December 16, 2007
BBC News

Turkey Planes Bomb Northern Iraq

Large numbers of Turkish fighter jets have bombed suspected Kurdish rebel bases in northern Iraq, reports say.

Turkish officials said the warplanes had targeted the Kurdistan Workers' Party (PKK), in areas near the border.

But officials in northern Iraq said the planes had struck several villages. There were reports that one woman was killed, although this was unconfirmed.

Turkey's deputy prime minister said more strikes against "terrorists" were possible in the coming weeks.

"We, as the government, are resolute to remove this trouble from the agenda of our country," Cemil Cicek told the state-run Anatolia news agency.

Mr Cicek also called on Kurdish militants to lay down their arms and return to their homes, insisting their fight was futile.

Turkey has regularly targeted the PKK inside Iraq in recent months, but this is thought to be the first fighter jet raid outside its own territory.

Previous strikes had used artillery or helicopters. . . .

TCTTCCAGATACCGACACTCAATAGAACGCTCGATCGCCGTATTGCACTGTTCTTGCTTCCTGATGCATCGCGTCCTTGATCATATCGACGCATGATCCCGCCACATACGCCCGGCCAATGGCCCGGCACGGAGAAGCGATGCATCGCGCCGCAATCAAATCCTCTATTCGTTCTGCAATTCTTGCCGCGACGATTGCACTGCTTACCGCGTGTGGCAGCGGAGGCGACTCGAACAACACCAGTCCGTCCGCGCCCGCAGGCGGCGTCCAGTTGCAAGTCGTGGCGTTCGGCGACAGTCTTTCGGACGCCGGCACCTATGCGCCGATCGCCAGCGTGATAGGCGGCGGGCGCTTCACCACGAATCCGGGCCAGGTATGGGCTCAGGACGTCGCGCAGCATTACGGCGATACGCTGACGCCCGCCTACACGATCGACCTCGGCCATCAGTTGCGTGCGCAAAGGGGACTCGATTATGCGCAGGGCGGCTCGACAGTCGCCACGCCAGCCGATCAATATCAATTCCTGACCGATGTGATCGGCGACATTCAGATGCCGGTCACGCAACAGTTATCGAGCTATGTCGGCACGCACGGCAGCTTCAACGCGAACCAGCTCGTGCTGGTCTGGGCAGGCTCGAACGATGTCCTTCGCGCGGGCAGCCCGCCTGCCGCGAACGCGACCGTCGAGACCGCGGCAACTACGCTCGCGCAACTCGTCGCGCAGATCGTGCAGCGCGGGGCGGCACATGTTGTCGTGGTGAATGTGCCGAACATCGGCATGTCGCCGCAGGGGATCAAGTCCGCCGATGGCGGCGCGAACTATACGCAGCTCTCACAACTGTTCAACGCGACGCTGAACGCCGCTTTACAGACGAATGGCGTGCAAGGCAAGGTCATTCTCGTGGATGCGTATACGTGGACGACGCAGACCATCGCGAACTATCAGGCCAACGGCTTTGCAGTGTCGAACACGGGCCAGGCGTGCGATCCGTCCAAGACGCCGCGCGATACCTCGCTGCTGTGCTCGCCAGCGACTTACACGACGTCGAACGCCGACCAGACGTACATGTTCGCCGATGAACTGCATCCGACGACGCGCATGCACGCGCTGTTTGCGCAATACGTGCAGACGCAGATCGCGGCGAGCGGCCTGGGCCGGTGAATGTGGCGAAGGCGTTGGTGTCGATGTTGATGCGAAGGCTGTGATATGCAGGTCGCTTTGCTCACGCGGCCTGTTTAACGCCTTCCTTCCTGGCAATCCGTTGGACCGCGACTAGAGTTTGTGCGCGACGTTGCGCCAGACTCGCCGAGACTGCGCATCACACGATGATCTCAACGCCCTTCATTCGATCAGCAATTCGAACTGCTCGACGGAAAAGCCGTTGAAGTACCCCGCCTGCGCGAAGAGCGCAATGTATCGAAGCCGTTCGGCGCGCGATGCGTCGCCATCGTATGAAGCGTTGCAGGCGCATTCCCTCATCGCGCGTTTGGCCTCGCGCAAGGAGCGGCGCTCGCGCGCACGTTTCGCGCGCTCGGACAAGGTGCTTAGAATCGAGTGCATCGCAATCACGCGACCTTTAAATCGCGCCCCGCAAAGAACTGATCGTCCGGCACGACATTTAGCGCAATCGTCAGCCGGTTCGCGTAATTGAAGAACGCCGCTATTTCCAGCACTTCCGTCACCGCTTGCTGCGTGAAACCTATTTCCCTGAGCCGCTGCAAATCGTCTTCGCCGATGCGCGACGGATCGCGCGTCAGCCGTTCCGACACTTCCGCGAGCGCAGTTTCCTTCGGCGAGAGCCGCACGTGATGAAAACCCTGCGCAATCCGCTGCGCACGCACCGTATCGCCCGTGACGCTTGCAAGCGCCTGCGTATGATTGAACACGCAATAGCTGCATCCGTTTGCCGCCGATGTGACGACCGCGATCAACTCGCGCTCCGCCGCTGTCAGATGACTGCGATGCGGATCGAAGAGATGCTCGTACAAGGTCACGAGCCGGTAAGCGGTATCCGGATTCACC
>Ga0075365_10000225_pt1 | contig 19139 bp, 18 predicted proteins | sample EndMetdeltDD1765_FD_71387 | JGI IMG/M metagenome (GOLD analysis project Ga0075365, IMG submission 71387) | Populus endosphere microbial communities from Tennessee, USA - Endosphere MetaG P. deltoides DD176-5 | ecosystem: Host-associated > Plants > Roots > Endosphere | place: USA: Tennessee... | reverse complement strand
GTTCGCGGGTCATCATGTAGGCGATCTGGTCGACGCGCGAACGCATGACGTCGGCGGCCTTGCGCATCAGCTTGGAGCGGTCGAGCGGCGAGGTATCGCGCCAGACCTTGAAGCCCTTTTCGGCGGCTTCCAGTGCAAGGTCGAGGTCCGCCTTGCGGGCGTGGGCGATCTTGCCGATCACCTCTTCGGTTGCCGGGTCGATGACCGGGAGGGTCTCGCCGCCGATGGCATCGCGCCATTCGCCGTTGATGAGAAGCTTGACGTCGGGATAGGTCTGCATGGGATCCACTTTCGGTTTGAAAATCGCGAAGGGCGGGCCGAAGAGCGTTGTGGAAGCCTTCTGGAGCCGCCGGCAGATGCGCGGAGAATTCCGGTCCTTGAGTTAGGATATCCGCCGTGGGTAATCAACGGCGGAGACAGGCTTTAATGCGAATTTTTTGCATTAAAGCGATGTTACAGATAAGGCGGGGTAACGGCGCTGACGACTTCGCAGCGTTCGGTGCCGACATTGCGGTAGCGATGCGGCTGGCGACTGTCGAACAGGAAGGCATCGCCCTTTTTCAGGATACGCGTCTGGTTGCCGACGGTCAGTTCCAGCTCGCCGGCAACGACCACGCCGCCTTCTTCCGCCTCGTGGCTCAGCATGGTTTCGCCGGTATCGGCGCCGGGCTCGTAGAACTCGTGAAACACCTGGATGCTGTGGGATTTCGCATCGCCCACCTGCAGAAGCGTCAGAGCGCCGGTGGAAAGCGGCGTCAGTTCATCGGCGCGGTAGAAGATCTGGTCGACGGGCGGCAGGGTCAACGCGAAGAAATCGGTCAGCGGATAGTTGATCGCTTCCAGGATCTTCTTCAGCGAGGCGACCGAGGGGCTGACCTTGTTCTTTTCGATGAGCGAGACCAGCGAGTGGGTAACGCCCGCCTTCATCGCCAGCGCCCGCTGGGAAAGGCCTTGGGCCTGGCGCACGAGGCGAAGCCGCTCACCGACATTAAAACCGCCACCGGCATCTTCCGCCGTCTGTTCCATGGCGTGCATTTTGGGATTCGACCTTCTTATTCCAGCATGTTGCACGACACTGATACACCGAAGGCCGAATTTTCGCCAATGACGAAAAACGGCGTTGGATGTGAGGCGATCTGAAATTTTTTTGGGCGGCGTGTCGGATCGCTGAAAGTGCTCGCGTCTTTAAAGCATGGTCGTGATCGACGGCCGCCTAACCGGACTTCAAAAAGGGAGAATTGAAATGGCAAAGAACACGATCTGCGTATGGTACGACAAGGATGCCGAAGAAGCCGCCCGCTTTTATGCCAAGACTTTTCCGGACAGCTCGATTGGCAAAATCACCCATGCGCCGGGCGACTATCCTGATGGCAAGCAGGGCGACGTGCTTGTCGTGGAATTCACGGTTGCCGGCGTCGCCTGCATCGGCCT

Ann Scott Tyson and Robin Wright, "U.S. Helps Turkey Hit Rebel Kurds In Iraq: Intelligence Role Could Complicate Diplomacy," Washington Post, December 18, 2007

Damien Cave, "Iraq Leaders Denounce Bombings by Turkey," New York Times, December 18, 2007

Patrick Cockburn, "Turkish troops cross Iraqi border after US-approved bombing raids," Independent, December 19, 2007

Yossi Melman, "Report: Israeli crews manning UAVs in Turkish operations against Kurds," Haaretz, December 28, 2007

Patrick Cockburn, "The new invasion of Iraq: Up to 10,000 Turkish troops launch an incursion which threatens to destabilise the country's only peaceful region," Independent, February 23, 2008

"Iraq says Turkish forces have ended incursion," AFP, February 29, 2008

[The United States on Sunday opened its first ever consulate in Iraq's semi-autonomous Kurdistan region, a symbol of the normalization of U.S.-Iraqi relations as U.S. military forces withdraw, as well as a recognition of the dynamic growth of the Kurdish economy.

At the second such event in less than a week, following dedication of a similar mission in Basra, the southern oil hub, U.S. Ambassador James Jeffrey said America's "fondest wish" is that a "strong and vibrant Kurdistan region" within a democratic and federal Iraq "arise from the tragic history of this region."--Roy Gutman, "U.S. opens Kurdistan consulate as Marriott announces hotel,", July 10, 2011]

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